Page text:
Thanks to COVID-19, you’re trapped inside. It’s a stressful time… but it’s also an opportunity to learn some new stuff, including any programming languages you’ve had your eye on.
For many developers and technologists, learning a new programming language is often a self-directed effort, based largely on playing around with code until you’ve absorbed the fundamentals. But if you’re the kind of developer who needs lessons and a more structured environment in which to learn, check out websites such as Codeacademy, Code.org, and Codewars, all of which offer coding courses for free.
If you want something a bit more intensive (along with lessons that focus on the more advanced aspects of computer science), Massachusetts Institute of Technology (MIT) has created the OpenCourseWare (OCW) initiative, which features all of the study materials for MIT undergraduate and graduate-level courses.
While there are dozens of programming languages to learn, the following five are popular, with lots of accompanying documentation; not only are they fun to learn, but they could also boost your job prospects.
Apple’s programming language for building iOS and macOS apps is getting more robust with each passing year. When it first launched at the 2014 edition of Apple’s Worldwide Developers Conference (WWDC), it was pretty bare-bones, and many developers decided to stick (at least for the moment) with Objective-C, Swift’s decades-old predecessor. But recent Swift updates have seen the addition of vital features such as module stability.
Anyone whose job or programming hobby touches on mobile needs to know Swift works, especially as Objective-C begins to truly fade away (except for those developers tasked with maintaining legacy code). If you want to know where to begin, check out our short tutorials on functions, loops, sets, arrays, strings, and struts and classes. Apple, as you might expect, also has some great documentation for those developers just starting out.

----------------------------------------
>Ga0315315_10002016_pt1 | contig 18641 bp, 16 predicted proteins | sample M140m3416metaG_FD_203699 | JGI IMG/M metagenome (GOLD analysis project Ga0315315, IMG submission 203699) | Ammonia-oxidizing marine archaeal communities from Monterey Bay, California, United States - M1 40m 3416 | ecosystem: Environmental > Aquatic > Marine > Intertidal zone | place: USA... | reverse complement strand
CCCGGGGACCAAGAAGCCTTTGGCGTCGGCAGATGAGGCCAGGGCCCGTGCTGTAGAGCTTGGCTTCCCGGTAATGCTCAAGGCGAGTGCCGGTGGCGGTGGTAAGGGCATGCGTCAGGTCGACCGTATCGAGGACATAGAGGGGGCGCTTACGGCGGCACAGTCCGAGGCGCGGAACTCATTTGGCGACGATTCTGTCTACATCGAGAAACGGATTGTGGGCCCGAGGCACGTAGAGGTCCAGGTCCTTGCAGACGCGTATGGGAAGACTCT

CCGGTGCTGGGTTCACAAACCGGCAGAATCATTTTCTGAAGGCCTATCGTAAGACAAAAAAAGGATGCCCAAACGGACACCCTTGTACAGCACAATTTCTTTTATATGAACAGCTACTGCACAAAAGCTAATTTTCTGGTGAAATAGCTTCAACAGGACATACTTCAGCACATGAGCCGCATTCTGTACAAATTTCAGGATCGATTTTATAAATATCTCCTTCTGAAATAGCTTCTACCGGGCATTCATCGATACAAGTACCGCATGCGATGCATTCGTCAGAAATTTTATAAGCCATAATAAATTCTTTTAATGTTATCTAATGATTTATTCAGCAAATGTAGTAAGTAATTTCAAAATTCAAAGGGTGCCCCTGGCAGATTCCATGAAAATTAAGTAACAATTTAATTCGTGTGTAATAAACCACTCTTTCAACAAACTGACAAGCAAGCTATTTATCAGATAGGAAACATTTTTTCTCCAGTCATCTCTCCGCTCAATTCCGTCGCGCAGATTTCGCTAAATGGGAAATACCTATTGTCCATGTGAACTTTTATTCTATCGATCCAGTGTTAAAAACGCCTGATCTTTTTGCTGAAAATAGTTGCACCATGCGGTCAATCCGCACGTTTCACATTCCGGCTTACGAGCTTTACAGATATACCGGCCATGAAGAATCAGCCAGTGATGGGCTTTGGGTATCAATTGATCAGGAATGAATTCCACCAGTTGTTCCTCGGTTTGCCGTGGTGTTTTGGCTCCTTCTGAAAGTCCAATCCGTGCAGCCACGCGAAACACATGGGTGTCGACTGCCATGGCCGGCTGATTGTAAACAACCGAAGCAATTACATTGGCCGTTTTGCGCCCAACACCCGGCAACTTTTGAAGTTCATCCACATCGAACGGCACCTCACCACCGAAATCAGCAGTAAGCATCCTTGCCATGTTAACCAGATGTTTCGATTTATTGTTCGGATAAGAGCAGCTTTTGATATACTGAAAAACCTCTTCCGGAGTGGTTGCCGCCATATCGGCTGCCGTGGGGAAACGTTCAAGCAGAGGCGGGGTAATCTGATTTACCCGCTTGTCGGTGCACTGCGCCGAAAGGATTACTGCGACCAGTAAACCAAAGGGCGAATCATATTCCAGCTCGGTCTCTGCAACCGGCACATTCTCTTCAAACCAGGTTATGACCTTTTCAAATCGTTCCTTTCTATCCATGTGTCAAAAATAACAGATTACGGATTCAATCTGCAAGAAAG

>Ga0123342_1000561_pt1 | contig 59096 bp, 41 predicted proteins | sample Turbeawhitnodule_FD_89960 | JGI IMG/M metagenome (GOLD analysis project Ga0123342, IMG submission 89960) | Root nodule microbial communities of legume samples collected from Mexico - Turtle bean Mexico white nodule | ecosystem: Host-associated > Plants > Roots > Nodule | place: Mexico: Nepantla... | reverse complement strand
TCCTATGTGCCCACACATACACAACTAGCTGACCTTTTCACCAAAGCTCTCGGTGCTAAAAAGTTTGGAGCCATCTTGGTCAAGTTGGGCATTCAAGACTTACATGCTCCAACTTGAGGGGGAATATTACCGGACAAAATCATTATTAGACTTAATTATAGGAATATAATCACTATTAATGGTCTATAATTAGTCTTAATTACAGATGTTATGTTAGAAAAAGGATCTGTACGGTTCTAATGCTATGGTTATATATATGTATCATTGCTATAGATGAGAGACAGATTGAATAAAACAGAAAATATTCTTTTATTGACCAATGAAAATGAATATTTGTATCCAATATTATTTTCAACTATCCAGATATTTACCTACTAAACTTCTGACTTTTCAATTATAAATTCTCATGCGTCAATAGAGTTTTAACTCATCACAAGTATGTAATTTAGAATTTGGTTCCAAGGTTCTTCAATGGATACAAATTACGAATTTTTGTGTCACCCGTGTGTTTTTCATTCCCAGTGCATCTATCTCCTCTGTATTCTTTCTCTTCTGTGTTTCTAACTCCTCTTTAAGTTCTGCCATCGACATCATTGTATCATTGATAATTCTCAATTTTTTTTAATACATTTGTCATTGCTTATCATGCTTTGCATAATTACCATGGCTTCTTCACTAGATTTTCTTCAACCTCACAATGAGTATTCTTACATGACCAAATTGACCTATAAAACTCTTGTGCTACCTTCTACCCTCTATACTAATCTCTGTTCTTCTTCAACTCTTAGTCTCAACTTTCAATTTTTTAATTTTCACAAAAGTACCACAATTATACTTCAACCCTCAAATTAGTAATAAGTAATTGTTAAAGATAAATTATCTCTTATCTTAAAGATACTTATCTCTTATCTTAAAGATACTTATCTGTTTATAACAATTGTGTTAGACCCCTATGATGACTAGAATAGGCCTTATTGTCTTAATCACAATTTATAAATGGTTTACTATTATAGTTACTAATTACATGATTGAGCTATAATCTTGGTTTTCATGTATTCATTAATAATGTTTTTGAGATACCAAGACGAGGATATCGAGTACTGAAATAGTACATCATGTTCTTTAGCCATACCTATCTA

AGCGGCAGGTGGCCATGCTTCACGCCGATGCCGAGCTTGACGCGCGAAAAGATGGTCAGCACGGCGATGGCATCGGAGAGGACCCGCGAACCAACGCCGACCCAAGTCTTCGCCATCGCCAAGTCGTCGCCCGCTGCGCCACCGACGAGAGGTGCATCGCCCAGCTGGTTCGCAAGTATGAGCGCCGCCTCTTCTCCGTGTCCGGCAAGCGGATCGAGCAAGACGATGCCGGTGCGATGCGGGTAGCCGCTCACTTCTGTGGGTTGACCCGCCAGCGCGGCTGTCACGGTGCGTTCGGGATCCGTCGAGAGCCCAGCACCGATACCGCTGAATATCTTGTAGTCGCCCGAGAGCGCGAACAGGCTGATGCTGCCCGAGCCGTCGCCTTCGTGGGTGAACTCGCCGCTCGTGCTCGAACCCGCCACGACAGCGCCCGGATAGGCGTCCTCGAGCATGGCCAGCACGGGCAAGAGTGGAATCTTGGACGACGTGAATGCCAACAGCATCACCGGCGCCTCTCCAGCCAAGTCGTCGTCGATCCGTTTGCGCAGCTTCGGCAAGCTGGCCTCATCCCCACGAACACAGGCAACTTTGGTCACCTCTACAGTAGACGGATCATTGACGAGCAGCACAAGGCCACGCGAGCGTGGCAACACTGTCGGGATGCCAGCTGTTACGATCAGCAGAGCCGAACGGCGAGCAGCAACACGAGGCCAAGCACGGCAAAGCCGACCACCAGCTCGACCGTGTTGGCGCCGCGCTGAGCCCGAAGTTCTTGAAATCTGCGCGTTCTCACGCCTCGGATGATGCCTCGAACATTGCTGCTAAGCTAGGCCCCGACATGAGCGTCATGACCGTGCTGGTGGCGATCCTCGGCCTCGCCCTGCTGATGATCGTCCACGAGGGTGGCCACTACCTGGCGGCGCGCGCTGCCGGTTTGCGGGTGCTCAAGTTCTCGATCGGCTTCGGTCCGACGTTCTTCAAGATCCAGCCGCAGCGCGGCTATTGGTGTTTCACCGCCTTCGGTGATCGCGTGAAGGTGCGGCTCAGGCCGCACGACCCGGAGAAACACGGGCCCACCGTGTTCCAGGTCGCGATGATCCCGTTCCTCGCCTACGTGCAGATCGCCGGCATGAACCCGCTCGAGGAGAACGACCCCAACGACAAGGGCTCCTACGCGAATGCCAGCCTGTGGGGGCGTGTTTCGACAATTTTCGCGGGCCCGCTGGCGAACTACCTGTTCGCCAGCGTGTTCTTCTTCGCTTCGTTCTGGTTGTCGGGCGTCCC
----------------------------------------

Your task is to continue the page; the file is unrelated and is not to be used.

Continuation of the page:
After Google named Kotlin a “first class” language for Android development, you might have thought that its popularity would skyrocket. That hasn’t come to pass, at least if you follow the various programming-language rankings—analyst firm RedMonk, for example, believes that Kotlin’s usage has “plateaued”—but the language is nonetheless positioned for potential greatness as a possible Java replacement.
Kotlin 1.3 features coroutines, inline classes, and other features necessary to get some nuanced work done. If you work with Java and/or Android, it’s well worth exploring if you have some time.
You love to see it: What “programming language breakdown” wouldn’t include everyone’s favorite snake-y language? As we’ve said many a time before, it’s clear (based on the data) that Python is rapidly expanding into all kinds of new niches, including data science, artificial intelligence (A.I.) and machine learning.
Given its burgeoning popularity, there are lots of good online venues for learning Python. In addition to a range of tutorials and resources, there’s also Python.org, which includes a handy beginner’s guide to programming and Python.
Go was the language that most developers planned on learning next, according to HackerRank’s 2020 Developer Skills Report (in doing so, it edged out Python, Kotlin, TypeScript, and R). If you’re curious about why this Google-invented language is ranking so highly among the world’s developers, give it a shot; see if its reputation for reliability and simplicity actually holds up.